Twin Cities Synergies Boost Education Options for Shanghai and Hong Kong Students
There was a long-standing trend that mainland Chinese, including celebrities such as actors and singers, were eager to enroll their children in Hong Kong schools.
But in recent years, some Hong Kong celebrities, like singer Miriam Yeung, have come to work more in Shanghai and brought their children to attend international schools reputedly equal to those in Hong Kong.
This is a typical phenomenon of the synergistic development of education in the two cities since Hong Kong returned to the motherland.
With the intensification of social and economic exchanges between Shanghai and Hong Kong, the educational resources of the two cities have become popular among students and parents of the two metropolises.
In the area of basic education, many schools in Hong Kong have been twinned with mainland partners to share experiences and resources for coordinated development.
Over the past five years, more than 300 mutual visits have been made by more than 5,000 teachers and students from Shanghai and Hong Kong.
The education commission said the visits were helpful in improving teachers’ teaching abilities and enhancing students’ mutual understanding.
“Shanghai and Hong Kong have long had in-depth cooperation in the field of history, especially in trade and finance, but exchanges in the field of education were limited in the past,” said Shan Yangzhong, Director of China Senior College Exhibition Committee. “Hong Kong’s return has opened up a wide range of prospects for educational cooperation between the two cities in various ways.”
In 2003, the Ministry of Education authorized eight public universities in Hong Kong, such as the University of Hong Kong and the Chinese University of Hong Kong, to recruit students from the mainland. Some then began to recruit students under the system of gaokaomainland china college entrance examination.
In addition to evaluating students gaokao scores, most universities also hold additional tests or interviews during the admissions process. Such practices have also been adopted by more and more continental universities.
Unlike applying to US and European universities, students do not have to take additional tests, such as the International Baccalaureate and General Certificate of Education Advanced Level, also known as IB and A-Levels. These are quite different from their regular classes at local high schools.
Exclusive application channels also provide mainland students with more opportunities to receive a high-quality education in Hong Kong, as they don’t have to compete with more competitors in global university admissions plans.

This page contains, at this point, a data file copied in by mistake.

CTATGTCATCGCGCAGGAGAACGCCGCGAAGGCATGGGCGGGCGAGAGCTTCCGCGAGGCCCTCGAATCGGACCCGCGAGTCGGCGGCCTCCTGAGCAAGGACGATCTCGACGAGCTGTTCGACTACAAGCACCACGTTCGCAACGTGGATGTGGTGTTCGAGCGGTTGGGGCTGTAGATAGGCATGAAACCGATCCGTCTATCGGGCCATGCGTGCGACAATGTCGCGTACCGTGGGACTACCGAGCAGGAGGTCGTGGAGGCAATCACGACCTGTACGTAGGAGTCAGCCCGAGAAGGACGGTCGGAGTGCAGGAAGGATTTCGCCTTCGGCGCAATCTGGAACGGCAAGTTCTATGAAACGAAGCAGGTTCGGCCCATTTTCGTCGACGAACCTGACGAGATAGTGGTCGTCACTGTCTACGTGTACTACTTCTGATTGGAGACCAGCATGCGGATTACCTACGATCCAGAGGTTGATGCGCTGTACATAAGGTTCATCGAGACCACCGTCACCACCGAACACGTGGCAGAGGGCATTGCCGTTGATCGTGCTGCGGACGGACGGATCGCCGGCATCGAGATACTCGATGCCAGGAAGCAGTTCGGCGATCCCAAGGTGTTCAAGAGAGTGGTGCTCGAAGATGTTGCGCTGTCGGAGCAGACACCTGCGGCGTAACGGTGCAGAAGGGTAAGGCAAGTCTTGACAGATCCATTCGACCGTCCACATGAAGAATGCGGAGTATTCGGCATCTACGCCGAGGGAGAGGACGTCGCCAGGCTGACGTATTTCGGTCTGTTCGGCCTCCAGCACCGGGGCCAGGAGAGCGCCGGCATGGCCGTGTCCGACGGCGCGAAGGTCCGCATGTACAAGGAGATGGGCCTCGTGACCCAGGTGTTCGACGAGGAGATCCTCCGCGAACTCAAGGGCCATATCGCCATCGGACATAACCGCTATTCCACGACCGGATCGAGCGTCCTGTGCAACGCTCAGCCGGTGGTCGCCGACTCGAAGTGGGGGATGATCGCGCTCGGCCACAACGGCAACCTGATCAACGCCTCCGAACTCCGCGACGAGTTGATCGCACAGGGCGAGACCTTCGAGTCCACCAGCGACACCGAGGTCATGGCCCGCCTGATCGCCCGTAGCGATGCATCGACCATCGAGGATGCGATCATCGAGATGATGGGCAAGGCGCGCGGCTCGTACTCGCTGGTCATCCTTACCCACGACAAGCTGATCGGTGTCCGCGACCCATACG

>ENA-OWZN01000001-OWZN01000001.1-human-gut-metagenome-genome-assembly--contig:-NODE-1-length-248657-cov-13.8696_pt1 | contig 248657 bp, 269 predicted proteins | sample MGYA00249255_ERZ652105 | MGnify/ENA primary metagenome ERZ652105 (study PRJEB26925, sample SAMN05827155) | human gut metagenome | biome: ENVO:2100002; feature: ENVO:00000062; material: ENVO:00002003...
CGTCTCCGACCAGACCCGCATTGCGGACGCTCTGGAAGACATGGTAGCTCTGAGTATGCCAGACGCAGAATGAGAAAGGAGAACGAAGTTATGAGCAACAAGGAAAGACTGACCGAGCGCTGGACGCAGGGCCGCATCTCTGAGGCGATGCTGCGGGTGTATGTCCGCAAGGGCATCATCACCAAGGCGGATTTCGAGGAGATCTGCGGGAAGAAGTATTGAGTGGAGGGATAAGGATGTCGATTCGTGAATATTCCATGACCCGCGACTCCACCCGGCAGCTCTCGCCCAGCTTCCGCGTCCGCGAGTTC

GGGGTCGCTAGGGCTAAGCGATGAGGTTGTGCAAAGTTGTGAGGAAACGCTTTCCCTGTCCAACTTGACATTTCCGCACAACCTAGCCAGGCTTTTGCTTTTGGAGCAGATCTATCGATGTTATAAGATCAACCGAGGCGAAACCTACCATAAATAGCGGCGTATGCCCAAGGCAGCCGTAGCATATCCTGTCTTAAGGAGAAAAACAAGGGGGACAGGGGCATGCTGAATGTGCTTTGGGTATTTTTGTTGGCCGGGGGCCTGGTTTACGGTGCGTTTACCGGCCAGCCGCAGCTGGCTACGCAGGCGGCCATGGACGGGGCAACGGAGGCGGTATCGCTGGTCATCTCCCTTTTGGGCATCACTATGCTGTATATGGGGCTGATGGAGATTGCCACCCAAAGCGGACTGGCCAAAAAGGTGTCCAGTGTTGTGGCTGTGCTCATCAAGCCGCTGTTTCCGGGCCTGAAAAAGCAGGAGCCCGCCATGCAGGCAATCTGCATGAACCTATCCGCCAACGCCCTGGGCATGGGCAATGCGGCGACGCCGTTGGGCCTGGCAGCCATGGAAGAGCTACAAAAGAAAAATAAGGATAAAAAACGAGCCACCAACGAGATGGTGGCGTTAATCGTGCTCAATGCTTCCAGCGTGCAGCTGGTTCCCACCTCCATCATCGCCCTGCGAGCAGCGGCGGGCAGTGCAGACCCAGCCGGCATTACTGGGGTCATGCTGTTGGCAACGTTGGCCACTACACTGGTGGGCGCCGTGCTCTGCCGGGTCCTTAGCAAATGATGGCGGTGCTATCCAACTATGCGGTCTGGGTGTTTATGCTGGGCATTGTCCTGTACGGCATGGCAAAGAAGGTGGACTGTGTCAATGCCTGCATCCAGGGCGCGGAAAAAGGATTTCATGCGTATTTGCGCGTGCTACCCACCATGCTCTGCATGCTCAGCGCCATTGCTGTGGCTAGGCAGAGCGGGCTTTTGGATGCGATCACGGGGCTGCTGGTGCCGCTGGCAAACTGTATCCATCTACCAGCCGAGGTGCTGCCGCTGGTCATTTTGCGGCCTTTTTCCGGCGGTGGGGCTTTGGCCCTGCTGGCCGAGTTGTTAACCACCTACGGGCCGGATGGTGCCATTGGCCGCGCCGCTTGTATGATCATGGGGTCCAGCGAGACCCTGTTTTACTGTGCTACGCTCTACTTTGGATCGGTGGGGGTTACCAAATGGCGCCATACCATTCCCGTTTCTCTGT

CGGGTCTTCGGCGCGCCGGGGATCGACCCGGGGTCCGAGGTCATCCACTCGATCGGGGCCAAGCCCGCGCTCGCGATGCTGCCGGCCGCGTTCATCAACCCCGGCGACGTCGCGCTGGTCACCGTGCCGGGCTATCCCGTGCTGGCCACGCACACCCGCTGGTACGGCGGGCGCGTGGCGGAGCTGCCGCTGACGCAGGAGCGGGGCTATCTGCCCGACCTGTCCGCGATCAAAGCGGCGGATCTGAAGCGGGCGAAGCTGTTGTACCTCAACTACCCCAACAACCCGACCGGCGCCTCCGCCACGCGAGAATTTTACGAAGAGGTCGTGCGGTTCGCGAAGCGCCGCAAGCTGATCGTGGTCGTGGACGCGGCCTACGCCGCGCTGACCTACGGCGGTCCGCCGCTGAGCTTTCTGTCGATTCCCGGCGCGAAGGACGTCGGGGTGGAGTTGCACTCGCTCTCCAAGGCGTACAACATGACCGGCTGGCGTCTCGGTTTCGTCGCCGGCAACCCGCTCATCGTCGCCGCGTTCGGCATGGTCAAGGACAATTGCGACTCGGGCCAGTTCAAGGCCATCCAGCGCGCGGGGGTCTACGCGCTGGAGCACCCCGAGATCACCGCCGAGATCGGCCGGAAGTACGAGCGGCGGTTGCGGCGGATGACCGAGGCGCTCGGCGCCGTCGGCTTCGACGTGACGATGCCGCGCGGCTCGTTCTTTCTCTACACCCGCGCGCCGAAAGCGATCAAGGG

As the admissions process to universities in Hong Kong takes place before most universities on the mainland, many students submit applications to try their luck.
The chance to study and live in an environment that combines Eastern and Western cultures has also been accretive.
a lot of high gaokao proofreaders submit nominations each year.
Shanghai was among the first eight cities and provinces to test the programs. Admissions information sessions typically draw throngs of students and parents who want to speak directly with admissions officers about application procedures, scholarships, campus life, and career opportunities after graduation. ‘Graduation.
More and more universities in Hong Kong have joined the program gradually, and their recruitment has expanded to the whole country. In 2012, universities in Hong Kong announced the extension of their three-year undergraduate system to four years, fully connecting to the mainland system.
About 20,000 mainland students study at Hong Kong universities every year.
This year, 15 universities in Hong Kong are open to mainland students with stable admission plans.
To serve more mainland students and strengthen cooperation with mainland institutions, some universities in Hong Kong have established mainland branches, such as the University of Hong Kong and the Chinese University of Hong Kong.
Meanwhile, more and more Hong Kong students are coming to mainland universities. Nearly 300 mainland universities are open to applicants from Hong Kong, Macao and Taiwan this year, up from 63 in 2011.
According to the Shanghai Education Commission, 2,433 Hong Kong students are currently studying at universities in the city.
Exchanges were also encouraged. In 2012, a program was launched to invite over 10,000 professors and university students from Hong Kong to visit the mainland to better understand the country.
An alliance was created three years ago, by 16 universities in Shanghai and Hong Kong, to promote mutual student visits, share courses and recognize academic credits among alliance members.
Such interactions between Mainland and Hong Kong universities provide mutual support for development, contributing to their improvement in international rankings.